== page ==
Focused Waves on Depth-Varying Currents: The Role of Vorticity
- Magnus Beyer (Imperial College) | Chris Swan (Imperial College) | Marios Christou (Imperial College)
- Document ID
- International Society of Offshore and Polar Engineers
- The 27th International Ocean and Polar Engineering Conference, 25-30 June, San Francisco, California, USA
- Publication Date
- Document Type
- Conference Paper
- 2017. International Society of Offshore and Polar Engineers
- focused waves, depth-varying currents, wave-current interaction, Green-Naghdi theory, vorticity
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- 24 since 2007
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When waves interact with a depth-uniform current, it has been shown that the current velocity has a significant effect on the wave shape and the underlying velocity profile. If the current is sheared, for instance due to the wind acting on the water surface, the current velocity varies with depth and its shape will determine the vorticity profile. If this vorticity varies with depth, the wave will become rotational and, as a result, the classical wave theories become invalid. The present study has considered such cases, investigating the effects of both favourable and adverse depth-varying currents on the wave steepness, the wave crest height and the horizontal water particle velocity of a two-dimensional, broad- banded, nonlinear focused wave. The results are based upon a numerical, fully-nonlinear Green-Naghdi model. These novel results emphasise the importance of both the surface velocity and the surface vorticity for offshore engineering. The effect of the vorticity is to counteract the change due to surface velocity. This is particularly pronounced regarding the wave steepness and the horizontal water particle velocity.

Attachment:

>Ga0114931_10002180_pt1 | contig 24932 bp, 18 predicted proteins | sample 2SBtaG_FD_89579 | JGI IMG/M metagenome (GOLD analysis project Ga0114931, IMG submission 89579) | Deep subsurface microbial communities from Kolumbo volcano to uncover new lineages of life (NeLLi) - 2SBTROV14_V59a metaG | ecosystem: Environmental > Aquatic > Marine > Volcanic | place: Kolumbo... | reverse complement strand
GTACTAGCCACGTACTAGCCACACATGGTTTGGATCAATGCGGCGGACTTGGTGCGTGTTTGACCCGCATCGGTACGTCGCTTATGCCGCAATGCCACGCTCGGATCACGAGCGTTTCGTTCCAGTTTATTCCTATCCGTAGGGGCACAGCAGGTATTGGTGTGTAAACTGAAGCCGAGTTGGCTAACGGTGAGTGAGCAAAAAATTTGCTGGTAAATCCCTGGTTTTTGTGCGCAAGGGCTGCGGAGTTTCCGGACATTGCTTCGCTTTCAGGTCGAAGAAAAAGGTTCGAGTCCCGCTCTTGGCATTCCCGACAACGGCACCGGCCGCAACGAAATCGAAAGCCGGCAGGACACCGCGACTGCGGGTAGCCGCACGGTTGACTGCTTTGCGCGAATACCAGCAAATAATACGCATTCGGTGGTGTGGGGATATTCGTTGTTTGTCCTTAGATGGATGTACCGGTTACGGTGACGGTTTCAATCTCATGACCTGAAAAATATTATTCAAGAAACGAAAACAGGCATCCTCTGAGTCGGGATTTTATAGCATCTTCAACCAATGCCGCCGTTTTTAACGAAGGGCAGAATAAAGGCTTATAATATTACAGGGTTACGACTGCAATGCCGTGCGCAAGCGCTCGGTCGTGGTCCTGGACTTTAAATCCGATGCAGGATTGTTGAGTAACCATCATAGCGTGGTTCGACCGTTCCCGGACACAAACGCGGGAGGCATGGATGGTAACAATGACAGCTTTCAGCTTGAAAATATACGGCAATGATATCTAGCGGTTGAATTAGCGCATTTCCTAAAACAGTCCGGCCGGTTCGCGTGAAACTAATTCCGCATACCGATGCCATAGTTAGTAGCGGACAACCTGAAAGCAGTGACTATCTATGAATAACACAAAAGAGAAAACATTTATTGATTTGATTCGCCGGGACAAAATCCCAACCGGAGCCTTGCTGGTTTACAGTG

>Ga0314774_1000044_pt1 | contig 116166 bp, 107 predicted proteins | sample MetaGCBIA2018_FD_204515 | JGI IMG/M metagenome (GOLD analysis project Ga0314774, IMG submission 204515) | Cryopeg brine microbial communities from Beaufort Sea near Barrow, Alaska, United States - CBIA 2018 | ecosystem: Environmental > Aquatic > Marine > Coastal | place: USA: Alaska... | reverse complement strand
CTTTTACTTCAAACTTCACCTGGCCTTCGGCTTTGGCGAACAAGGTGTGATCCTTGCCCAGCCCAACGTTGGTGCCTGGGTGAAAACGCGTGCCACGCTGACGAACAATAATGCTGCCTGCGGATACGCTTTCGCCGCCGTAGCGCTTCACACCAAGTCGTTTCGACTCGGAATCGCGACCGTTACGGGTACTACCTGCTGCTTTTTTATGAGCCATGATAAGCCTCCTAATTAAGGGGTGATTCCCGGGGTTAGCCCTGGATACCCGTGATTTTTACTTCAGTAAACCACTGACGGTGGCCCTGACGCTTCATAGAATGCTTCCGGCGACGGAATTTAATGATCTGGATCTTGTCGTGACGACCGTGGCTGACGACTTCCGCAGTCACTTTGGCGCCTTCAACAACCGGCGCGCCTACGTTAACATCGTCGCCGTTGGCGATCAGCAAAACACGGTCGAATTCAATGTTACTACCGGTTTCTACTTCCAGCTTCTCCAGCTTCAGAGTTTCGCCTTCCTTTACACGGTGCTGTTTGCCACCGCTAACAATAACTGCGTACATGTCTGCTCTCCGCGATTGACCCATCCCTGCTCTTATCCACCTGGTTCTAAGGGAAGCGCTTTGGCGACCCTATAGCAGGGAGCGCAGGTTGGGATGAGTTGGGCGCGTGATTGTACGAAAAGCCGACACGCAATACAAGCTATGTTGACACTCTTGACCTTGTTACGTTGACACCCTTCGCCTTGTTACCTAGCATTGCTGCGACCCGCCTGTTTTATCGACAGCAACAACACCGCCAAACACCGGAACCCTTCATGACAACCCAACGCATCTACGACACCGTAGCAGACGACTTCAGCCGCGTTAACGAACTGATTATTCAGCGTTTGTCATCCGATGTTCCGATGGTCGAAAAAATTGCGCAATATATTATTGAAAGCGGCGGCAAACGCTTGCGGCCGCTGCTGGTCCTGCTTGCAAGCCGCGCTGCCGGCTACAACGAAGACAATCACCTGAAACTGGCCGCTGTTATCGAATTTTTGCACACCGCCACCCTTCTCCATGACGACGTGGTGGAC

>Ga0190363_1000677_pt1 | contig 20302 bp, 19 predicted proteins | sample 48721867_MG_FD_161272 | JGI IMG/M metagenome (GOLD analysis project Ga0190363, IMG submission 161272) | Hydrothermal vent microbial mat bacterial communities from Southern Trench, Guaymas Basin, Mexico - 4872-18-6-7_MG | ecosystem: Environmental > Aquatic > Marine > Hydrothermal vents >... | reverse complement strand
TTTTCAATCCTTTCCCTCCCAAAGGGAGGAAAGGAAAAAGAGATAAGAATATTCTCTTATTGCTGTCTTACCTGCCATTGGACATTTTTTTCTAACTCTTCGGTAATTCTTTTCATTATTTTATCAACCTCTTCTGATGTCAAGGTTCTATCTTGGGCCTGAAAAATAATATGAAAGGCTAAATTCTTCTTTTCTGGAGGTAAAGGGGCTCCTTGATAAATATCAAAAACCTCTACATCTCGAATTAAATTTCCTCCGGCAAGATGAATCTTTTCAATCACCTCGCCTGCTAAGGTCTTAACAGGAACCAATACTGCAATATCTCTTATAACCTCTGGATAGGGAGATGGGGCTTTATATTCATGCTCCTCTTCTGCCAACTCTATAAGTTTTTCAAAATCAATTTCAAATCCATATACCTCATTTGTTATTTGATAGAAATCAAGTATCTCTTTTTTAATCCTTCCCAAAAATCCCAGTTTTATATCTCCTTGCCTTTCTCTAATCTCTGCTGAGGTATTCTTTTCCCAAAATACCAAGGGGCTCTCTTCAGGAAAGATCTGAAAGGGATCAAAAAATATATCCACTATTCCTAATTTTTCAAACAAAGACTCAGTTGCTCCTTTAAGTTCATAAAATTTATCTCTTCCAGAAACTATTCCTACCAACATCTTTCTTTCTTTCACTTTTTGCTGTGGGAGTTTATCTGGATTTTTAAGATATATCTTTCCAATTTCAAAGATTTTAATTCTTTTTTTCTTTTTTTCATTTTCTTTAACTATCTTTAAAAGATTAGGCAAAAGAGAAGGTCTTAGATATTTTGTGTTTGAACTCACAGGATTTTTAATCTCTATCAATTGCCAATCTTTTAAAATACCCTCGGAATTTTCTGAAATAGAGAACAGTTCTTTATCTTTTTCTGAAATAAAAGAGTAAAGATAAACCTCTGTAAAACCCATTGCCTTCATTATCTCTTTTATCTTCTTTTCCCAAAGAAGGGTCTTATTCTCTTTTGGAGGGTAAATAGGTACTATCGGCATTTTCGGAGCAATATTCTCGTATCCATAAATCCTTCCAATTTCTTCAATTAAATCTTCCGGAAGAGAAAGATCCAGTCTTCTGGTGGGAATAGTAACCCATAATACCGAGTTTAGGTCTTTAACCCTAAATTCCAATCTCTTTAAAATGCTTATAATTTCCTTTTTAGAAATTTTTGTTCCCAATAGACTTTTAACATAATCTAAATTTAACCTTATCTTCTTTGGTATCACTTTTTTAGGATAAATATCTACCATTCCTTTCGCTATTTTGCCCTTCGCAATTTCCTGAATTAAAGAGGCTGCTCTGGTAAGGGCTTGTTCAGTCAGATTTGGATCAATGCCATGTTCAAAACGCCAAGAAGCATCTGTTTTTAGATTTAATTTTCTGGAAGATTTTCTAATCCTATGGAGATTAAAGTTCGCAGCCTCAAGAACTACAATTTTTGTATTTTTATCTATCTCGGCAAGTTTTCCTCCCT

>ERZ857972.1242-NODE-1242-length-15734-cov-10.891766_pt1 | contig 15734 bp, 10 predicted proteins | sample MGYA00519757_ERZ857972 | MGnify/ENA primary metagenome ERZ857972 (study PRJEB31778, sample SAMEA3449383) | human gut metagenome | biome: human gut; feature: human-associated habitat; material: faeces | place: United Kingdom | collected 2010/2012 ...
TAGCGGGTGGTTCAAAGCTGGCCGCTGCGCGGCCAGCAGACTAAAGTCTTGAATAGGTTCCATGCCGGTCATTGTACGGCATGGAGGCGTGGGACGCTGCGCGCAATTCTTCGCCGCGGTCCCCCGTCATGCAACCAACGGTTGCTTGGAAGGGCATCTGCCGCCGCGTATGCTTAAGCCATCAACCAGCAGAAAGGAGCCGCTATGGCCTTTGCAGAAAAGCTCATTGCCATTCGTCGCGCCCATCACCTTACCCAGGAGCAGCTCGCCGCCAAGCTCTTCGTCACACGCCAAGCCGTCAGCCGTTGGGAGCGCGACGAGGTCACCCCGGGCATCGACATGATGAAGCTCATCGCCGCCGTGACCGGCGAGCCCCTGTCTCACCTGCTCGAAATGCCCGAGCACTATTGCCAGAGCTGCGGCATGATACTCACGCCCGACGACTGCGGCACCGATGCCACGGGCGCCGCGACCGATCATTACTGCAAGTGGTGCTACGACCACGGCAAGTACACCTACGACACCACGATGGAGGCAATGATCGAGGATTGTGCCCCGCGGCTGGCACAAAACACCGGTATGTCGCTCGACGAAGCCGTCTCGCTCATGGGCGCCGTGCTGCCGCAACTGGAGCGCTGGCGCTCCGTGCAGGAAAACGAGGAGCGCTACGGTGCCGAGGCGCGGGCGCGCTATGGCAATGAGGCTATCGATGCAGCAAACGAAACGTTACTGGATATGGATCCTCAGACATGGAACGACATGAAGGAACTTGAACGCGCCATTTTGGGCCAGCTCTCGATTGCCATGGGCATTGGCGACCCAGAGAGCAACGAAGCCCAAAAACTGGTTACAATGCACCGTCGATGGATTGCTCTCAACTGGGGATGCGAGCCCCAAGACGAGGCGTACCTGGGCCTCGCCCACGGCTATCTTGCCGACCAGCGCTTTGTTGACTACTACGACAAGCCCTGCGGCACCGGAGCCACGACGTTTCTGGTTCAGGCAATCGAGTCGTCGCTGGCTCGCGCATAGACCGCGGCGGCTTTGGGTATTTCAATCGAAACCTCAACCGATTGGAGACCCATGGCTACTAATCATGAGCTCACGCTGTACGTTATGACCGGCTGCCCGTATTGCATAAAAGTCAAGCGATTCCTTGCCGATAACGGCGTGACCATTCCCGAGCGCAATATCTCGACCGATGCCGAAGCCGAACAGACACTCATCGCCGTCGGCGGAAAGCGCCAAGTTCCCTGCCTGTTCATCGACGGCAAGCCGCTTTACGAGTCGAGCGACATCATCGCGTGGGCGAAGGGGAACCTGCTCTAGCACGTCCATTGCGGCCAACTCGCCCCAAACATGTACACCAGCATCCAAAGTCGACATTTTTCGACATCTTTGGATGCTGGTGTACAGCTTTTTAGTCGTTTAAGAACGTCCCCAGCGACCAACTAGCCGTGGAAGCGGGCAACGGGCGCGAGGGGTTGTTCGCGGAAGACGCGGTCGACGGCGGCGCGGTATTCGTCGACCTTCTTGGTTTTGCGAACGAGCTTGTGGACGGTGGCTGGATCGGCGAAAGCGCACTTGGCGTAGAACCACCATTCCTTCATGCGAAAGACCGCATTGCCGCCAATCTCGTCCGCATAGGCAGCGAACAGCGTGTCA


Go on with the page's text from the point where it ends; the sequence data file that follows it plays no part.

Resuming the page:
Most of the research on wave-current interaction has considered regular waves. However, these are not representative of large waves in real sea states. Indeed, ocean waves are comprised of multiple components that differ in their phase, amplitude and direction of propagation. These waves are therefore irregular and directional. Research on the interaction of irregular waves and currents has been limited to uni-directional waves and depth-uniform or linearly-sheared currents implying that the wave motion is irrotational (Tsao, 1959). If arbitrarily sheared currents are present the flow possesses a nonuniform vorticity profile and thus becomes rotational. Because it is very difficult to account for rotationality in analytical or even numerical investigations, models in engineering design are usually limited to irrotational flows. However, sheared currents are very common in nature, as they typically arise in wind-driven sea states.
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